The struggle of Algerian women v domestic violence

Friday 27/11/2015
Women walk past a metro station in Algiers.

Algiers - Algerian women are rarely mentioned in history books, an indi­cation that their strug­gles are not new, but they have been powerful actors.

As far back as the seventh century, al-Kahina led Berber tribes in Algeria who opposed the Muslim armies of the Umayyad Dynasty. Lalla Fatma N’Soumer was an important figure in the Algerian resistance during the first years (1830-63) of the French colonial conquest. Women’s partici­pation in the armed revolution was beautifully depicted in the famous film The Battle of Algiers.

In literature, Assia Djebar has written dozens of highly acclaimed novels, focusing on the creation of a genealogy of Arab women and on her emancipation. In 2005 she was elected to the Académie française, the first writer from the Maghreb to achieve such recognition. She has been rumoured several times to be among the contenders for the Nobel Prize in Literature.

Algerian officials never miss an opportunity to highlight women’s participation in nation-building, es­pecially to foreign audiences. But no woman had a high government po­sition until the mid-1980s.

In modern Algerian society, wom­en are expected to fulfill the tra­ditional roles of wife and mother. Women are seen as the guardians of Islamic and traditional values. The family code, based on sharia, clear­ly restricts their roles. Their family roles in society are seen as natural and sacred and women represent only 7% of the Algerian labour force.

The battle for gender equality and against political violence has been the central issue of the Algerian women’s movement since it became vocal and active in the 1980s and early 1990s.

Algerian President Abdelaziz Bouteflika, who rose to prominence with the assistance of women-led non-governmental organisations and activists, made only minor changes to the 1984 Family Code in 2005. The amended law granted women more rights in terms of di­vorce and housing. Still, the 2005 bill lags behind Morocco’s 2004 Moudawana, which repealed the 1957 family code and Tunisia’s liber­al personal status code enacted the day after independence. Polygamy remains legal in Algeria under Arti­cle 8 of the Family Code.

Women had been excluded from the decision-making process since independence. No woman was a member of the first nine Algerian governments. It was only in 1984 that Algeria saw its first female min­ister. Between 1987 and 2002, only two women were included in the ex­ecutive government agencies. June 2002 witnessed a breakthrough of sorts, as five women were appoint­ed members of the government. In 2014 Bouteflika appointed seven women to his cabinet.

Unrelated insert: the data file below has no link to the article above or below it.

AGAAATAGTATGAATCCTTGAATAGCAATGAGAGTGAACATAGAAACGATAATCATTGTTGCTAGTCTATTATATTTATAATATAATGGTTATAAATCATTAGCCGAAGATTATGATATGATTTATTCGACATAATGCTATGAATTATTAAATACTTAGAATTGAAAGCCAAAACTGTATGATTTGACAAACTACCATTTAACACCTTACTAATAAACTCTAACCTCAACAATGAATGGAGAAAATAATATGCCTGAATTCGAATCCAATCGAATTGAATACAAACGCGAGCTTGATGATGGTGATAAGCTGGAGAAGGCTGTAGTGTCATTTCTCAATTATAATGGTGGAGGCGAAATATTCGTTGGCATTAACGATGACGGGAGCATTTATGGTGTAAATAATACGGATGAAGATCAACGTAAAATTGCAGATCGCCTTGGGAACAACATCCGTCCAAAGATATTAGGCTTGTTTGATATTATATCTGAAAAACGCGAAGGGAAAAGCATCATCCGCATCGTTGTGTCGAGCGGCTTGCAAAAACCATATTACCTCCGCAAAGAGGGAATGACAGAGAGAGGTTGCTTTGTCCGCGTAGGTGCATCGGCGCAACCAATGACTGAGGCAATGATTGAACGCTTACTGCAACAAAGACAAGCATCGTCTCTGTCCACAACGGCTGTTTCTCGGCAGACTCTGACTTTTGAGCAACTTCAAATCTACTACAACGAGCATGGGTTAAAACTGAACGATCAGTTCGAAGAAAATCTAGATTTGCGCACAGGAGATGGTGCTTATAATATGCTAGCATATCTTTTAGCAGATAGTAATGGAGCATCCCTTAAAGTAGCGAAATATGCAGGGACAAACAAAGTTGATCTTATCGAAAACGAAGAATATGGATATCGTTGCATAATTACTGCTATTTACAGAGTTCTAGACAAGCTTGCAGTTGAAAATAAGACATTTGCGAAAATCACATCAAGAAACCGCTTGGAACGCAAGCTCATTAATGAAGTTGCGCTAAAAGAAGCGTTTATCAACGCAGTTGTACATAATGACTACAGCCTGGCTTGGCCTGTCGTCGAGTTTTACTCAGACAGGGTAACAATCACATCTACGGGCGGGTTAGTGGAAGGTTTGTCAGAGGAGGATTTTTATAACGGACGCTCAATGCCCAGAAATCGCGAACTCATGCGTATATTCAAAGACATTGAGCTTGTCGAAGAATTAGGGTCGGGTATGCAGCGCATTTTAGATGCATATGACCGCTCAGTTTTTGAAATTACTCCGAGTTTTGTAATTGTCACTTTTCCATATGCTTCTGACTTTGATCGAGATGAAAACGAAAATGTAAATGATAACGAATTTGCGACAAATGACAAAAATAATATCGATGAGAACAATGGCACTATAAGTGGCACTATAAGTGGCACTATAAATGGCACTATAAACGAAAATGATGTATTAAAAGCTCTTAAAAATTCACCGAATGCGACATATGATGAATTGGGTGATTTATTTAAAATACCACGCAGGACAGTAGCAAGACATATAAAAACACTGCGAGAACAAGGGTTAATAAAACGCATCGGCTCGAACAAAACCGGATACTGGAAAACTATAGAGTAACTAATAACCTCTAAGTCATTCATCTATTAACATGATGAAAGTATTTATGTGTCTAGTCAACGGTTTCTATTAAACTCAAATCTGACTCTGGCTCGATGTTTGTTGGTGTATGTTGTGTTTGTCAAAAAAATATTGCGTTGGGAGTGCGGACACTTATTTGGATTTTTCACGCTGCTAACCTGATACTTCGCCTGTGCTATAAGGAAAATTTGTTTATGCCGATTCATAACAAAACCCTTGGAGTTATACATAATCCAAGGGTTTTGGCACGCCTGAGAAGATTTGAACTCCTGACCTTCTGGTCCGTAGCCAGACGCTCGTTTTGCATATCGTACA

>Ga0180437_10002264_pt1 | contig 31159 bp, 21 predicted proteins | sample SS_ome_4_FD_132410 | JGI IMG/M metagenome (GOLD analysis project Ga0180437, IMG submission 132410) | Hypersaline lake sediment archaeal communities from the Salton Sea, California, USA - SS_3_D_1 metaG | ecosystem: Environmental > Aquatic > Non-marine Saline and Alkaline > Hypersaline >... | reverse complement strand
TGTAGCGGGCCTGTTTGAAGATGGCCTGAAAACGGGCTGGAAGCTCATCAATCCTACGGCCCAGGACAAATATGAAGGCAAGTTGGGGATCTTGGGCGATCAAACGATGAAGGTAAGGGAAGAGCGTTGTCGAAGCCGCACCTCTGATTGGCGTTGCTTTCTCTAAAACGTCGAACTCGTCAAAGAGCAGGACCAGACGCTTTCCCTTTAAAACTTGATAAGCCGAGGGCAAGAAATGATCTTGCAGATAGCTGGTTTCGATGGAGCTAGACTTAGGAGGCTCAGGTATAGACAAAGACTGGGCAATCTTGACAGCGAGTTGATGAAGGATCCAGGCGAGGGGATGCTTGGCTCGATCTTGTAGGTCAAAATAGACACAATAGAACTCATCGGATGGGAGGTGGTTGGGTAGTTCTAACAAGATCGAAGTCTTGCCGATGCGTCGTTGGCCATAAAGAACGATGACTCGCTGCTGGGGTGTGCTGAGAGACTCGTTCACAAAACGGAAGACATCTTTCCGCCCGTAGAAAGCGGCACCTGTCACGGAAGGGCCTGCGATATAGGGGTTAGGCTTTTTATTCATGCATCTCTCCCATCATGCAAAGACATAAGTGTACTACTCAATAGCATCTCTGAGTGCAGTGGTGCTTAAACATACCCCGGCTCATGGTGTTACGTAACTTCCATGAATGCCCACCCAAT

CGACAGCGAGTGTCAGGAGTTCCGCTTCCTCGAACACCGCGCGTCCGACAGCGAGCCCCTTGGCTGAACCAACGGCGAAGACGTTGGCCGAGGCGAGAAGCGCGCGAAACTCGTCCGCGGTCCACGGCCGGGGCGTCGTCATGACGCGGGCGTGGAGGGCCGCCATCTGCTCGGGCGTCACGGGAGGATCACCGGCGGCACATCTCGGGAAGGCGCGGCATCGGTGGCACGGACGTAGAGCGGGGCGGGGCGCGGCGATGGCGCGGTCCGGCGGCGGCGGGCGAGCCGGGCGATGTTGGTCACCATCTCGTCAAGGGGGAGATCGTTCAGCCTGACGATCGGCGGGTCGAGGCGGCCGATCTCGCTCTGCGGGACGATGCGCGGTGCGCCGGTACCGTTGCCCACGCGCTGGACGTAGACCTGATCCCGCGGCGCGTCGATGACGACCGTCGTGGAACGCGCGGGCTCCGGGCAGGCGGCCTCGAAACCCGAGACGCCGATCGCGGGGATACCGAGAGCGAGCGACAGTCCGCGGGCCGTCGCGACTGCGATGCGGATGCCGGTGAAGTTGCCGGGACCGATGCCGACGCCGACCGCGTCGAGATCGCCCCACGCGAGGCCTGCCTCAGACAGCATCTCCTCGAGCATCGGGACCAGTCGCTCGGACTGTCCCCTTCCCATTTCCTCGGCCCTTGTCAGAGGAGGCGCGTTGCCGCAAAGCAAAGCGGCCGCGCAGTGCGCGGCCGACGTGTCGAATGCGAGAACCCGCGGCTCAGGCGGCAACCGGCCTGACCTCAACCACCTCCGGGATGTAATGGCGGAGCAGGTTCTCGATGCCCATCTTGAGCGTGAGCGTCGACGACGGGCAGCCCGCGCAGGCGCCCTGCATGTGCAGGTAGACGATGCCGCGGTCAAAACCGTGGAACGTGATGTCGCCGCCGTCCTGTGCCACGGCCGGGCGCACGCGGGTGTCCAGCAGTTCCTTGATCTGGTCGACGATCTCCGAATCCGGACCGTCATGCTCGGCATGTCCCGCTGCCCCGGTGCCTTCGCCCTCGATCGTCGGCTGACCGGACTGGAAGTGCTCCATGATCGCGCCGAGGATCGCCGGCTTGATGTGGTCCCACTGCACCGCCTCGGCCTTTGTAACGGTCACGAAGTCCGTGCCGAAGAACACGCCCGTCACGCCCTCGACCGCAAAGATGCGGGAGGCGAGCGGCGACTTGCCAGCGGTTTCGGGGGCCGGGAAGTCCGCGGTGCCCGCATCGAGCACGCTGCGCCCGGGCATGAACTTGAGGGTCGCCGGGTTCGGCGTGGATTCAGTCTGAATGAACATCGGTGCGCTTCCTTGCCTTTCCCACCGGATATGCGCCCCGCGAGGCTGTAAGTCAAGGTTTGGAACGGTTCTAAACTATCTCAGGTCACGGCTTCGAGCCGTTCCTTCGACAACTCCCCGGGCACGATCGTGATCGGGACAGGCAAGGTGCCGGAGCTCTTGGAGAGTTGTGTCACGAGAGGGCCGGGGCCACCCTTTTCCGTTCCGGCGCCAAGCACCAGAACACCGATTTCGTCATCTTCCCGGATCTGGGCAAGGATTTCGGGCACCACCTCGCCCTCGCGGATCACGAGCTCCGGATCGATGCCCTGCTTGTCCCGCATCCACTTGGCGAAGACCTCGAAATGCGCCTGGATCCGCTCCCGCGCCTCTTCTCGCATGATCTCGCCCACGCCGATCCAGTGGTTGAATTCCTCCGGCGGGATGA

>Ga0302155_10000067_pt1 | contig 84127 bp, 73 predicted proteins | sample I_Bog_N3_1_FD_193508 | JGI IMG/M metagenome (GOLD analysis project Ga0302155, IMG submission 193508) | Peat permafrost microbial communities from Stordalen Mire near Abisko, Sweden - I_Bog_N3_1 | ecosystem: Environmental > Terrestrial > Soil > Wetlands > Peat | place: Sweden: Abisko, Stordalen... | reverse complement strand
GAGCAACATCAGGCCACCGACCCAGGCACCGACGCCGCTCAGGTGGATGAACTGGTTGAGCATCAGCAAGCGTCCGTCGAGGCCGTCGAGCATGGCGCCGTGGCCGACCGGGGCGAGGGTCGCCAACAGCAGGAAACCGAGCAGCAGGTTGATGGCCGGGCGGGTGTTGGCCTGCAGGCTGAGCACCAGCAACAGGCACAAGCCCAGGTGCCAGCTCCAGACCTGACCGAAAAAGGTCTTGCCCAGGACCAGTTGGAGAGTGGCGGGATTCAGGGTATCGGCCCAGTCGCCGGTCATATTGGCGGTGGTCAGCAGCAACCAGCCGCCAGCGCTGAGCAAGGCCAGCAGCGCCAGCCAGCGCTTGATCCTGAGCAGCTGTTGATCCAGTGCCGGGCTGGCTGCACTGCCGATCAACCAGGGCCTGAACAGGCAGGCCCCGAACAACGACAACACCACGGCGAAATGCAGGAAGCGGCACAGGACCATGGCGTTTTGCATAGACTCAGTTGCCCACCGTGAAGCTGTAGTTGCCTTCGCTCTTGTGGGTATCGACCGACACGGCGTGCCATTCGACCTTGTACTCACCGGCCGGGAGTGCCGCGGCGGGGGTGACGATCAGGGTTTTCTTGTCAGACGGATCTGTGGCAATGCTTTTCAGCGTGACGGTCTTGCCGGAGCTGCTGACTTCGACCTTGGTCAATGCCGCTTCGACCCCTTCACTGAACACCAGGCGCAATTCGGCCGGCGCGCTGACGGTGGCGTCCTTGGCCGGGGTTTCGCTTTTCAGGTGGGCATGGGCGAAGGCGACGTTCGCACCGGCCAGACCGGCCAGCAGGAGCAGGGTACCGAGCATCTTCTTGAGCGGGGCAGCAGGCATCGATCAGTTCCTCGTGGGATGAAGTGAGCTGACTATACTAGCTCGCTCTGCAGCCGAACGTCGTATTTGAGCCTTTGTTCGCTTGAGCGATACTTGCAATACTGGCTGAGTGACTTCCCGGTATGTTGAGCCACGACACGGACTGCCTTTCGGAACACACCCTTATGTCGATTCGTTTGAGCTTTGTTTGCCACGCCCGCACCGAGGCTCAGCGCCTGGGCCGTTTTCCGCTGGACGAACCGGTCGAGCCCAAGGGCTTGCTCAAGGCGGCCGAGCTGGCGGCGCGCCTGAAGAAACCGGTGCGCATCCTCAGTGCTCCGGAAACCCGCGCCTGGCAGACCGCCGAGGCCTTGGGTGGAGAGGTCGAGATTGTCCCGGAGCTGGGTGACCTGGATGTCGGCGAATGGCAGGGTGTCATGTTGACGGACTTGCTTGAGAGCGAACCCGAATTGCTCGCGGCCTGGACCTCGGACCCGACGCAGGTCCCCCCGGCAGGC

As an immediate response to the “Arab spring”, Bouteflika enacted a gender quota system in elected in­stitutions. The May 2012 legislative elections thus produced a great in­crease in the number of women in parliament: Women won 146 seats out of 462 (31.6%); in 2007, only 7.78% of seats were won by women. The 31.6% is the highest percentage of any Arab legislature and higher than many countries in the West.

Does this fact alone suggest that Algerian women are among the most advanced and liberated in the MENA region? I do not think so.

Violence is growing in Algeria. Ac­cording to police records, in 2014, more than 58% of physical abuses against women stemmed from do­mestic violence. Every year, be­tween 100 to 200 women die from domestic violence. In March 2015, the Algerian parliament passed a bill criminalising domestic violence against women after one of the most contested and controversial parlia­mentary debates ever.

The debate split along secular­ist and Islamist lines. According to Islamists, the bill intrudes on the intimacy of couples and is contrary to Islamic values. According to a deputy from al Adala, “Hijab should be mandatory in public because nudity is the reason for sexual har­assment”. For Islamists and other conservative groups, “this law will break up the family”.

The bill would not have passed without intense government pres­sure. However, the law includes a clause on pardoning that some see as a message of impunity, since it allows ending criminal prosecution if the victim offers forgiveness. Am­nesty International requested an amendment to remove the clause as it was “a dangerous precedent”.

More than six months later, the Senate still has not scheduled de­bate over the bill. The Salafists and other groups have staged demon­strations: Not for jobs or housing but for beating women. The same message is conveyed on Islamist-controlled private television chan­nels.